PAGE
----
May 3, 2007

Novak's Despicable Column

Robert Novak has a long career in punditry, so perhaps he has written a more despicable column than today's effort to link Mitt Romney to a massacre -- in 1857. Novak uses the release of a film that depicts the early Western atrocity conducted by Mormons on a band of travelers that coincidentally happened on September 11th, 150 years ago:

Opening Friday, a motion picture called "September Dawn" depicts a brutal American massacre that has been forgotten. On Sept. 11, 1857, in Utah Territory, Mormons slaughtered more than 120 California-bound settlers from Arkansas. Retelling at this time the Sept. 11 carnage of 150 years ago does not help Mormon Mitt Romney's presidential campaign.

The basic facts of the Mountain Meadows Massacre are not in dispute. Mormons mobilized Paiute Indians, accompanied by Mormons disguised as Indians, to attack a peaceful wagon train. The settlers beat back the attack but were left short of food and ammunition. They disarmed at the request of the Mormons, who said they would lead the settlers to safety but instead turned on them, murdering every man, woman and child above age 8. All that is in doubt historically is whether this was ordered by Brigham Young, president of the Mormon Church and territorial governor of Utah. "September Dawn" says he was responsible; the church denies it.

Today's Mormons, including Romney, cannot be blamed for those events. Nevertheless, the candidate has followed the church's example and ignored the movie. Romney will not comment on "September Dawn" and indeed will not watch it. That follows his decision not to defend his faith or actively fight religious bias that has impeded his candidacy.

I attended an April 11 screening of the movie at the Motion Picture Association of America headquarters in Washington hosted by its lead actor: Academy Award-winner Jon Voight (who plays a fictional Mormon bishop). A conservative, Voight said this was no hit on Romney. "I didn't even know he was running when we began this," he told viewers after the screening. But he said this terrible story is important considering America's war against terrorists.

It most certainly is not important in light of our war against terrorists, whatever that means. It has nothing more to do with Romney than the Inquisition did with John F. Kennedy, or the genocide of Native Americans do to today's political leadership. It took place 150 years ago, and everyone involved in the atrocity died decades ago, at the least. If Novak now takes his political direction from Jon Voight, that says more about Novak than Romney.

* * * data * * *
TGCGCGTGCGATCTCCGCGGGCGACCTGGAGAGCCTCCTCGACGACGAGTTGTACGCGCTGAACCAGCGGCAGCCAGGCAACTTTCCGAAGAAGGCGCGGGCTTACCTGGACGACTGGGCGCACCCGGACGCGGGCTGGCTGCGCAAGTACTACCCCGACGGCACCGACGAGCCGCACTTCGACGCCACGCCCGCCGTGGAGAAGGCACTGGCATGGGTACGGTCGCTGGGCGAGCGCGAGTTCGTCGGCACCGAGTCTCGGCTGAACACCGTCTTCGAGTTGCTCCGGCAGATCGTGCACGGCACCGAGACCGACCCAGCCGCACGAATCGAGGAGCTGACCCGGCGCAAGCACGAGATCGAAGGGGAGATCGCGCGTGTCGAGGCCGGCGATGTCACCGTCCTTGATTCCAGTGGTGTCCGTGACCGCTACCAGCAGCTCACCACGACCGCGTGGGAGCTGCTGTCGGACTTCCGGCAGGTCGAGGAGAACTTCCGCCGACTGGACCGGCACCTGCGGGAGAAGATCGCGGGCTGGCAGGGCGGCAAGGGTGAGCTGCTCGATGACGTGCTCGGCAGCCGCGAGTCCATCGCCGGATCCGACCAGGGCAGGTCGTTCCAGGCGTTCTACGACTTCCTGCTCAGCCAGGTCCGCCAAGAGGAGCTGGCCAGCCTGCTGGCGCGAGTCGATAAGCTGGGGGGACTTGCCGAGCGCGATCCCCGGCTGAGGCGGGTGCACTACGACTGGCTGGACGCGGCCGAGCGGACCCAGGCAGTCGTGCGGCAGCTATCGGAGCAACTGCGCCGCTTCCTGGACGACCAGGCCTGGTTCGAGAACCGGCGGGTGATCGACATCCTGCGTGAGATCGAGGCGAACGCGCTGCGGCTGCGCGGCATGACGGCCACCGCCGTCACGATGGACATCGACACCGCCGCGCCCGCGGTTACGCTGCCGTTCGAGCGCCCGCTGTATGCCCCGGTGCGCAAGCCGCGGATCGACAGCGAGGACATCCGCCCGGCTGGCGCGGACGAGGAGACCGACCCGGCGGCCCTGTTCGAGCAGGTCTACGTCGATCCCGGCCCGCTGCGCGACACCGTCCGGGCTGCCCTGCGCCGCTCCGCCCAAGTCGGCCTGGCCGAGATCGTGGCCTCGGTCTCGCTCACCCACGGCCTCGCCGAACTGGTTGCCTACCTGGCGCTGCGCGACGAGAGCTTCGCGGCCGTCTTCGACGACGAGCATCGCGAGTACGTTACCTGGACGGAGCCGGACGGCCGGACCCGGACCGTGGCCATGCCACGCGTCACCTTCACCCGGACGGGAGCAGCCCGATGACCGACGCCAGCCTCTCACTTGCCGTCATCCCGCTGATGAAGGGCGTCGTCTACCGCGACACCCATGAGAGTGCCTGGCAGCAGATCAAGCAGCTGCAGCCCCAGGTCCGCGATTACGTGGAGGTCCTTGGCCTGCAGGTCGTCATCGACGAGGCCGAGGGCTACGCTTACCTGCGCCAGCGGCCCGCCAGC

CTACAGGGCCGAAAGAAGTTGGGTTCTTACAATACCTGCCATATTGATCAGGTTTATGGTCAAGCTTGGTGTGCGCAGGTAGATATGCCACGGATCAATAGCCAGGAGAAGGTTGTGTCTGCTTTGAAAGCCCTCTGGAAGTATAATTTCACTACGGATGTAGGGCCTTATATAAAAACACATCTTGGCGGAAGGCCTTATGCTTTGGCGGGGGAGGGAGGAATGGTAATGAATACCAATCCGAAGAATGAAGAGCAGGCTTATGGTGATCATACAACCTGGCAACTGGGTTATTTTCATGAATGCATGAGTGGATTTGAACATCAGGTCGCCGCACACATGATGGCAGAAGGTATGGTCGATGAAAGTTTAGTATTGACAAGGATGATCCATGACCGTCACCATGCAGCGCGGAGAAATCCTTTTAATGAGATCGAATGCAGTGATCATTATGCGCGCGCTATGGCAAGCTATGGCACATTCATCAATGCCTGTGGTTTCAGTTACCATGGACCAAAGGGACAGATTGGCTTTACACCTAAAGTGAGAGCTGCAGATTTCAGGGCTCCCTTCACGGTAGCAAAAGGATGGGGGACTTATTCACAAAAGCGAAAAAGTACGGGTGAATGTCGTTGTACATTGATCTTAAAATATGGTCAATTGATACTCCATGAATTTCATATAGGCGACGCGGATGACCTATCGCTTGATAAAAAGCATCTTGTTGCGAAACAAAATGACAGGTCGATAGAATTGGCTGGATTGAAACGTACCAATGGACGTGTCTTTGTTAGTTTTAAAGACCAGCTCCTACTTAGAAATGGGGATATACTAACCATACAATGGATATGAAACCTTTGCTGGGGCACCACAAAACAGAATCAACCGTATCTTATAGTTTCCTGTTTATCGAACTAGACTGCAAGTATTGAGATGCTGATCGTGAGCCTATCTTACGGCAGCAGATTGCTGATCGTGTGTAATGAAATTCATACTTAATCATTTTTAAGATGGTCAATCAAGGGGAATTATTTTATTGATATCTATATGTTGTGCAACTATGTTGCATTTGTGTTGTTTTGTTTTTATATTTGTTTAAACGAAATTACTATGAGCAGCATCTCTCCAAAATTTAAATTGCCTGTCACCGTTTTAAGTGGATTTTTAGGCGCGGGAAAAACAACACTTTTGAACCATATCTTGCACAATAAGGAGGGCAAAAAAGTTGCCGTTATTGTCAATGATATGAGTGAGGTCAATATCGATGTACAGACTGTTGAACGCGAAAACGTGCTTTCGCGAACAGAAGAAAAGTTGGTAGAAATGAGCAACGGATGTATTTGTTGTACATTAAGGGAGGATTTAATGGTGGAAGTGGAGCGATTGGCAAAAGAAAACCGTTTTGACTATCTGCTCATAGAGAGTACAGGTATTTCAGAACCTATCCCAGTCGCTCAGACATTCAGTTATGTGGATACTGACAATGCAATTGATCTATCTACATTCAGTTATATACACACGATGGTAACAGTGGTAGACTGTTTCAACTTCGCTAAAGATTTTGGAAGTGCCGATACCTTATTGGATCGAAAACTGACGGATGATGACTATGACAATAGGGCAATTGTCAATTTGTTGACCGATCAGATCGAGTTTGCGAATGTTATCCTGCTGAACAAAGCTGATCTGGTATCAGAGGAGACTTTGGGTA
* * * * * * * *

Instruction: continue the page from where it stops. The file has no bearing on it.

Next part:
Novak's entire column wants to place historical blame for all ills of the Mormon church squarely on the shoulders of Mitt Romney. Novak, at the end of his piece, notes that Romney wouldn't discuss the movie with Novak, and apparently that annoyed the columnist to no end. I don't blame Mitt one bit. The movie has nothing to do with Mitt and nothing to do with the campaign -- and that's even if one could rely on Hollywood to handle history with any accuracy at all.

This is nothing more than an attempt to use a fear of Mormons to smear Mitt Romney, with all the subtlety of a brick blackjack. It's the worst kind of religious bigotry wrapped up in Novak's dire language that it relates to the current war against Islamofascist terrorism, a charge that Novak never even bothers to support in his column. It's designed to force Romney to start conducting Mormon apologetics on the campaign trail instead of talking about public policy and national security.

Novak should be ashamed of himself, and the Post should consider a retraction or at least an apology to Romney. This is one column that should have been deep-sixed by those series of editorial checks about which bloggers keep hearing whenever the national press wants to prove its superiority.

UPDATE: Be sure to read Hugh Hewitt's take on this as well.


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Comments (20)

Posted by Brooklyn [TypeKey Profile Page] | May 3, 2007 1:43 PM

simply an outrage...

simply disgusting...

thank you for this post.

such a regretful effort by Mr. Novak.

Posted by OC Chuck [TypeKey Profile Page] | May 3, 2007 1:58 PM

Frankly, I didn't see that Novak's column was a hit piece. I admit that I only quickly read through about half of it before I lost interest, but I took it as just one of those things that reporters/columnists find to write about when there isn't anything else of substance.

I had not heard of this massacre nor of the movie before this. And I won't be seeing the movie.

Posted by Faith1 [TypeKey Profile Page] | May 3, 2007 2:17 PM

I wonder if Novak will go after Lieberman since, well, Ole Mel Gibson made a movie about Jews killing Jesus and all....

Posted by hunter [TypeKey Profile Page] | May 3, 2007 2:19 PM

What is the connection between fighting terrorists and a story about historical banditry?

Posted by Tom Shipley [TypeKey Profile Page] | May 3, 2007 2:22 PM

Robert Novak: "Today's Mormons, including Romney, cannot be blamed for those events."

Cap'n: "Novak's entire column wants to place historical blame for all ills of the Mormon church squarely on the shoulders of Mitt Romney. "

In all honesty, this post is more of a "hit job" on Novak and MSM than Novak's column is on Romney.

When JFK was the first catholic running for the office of presidency (or when he ran to become the first catholic president), he spoke openly about his religion and concerns people had about it.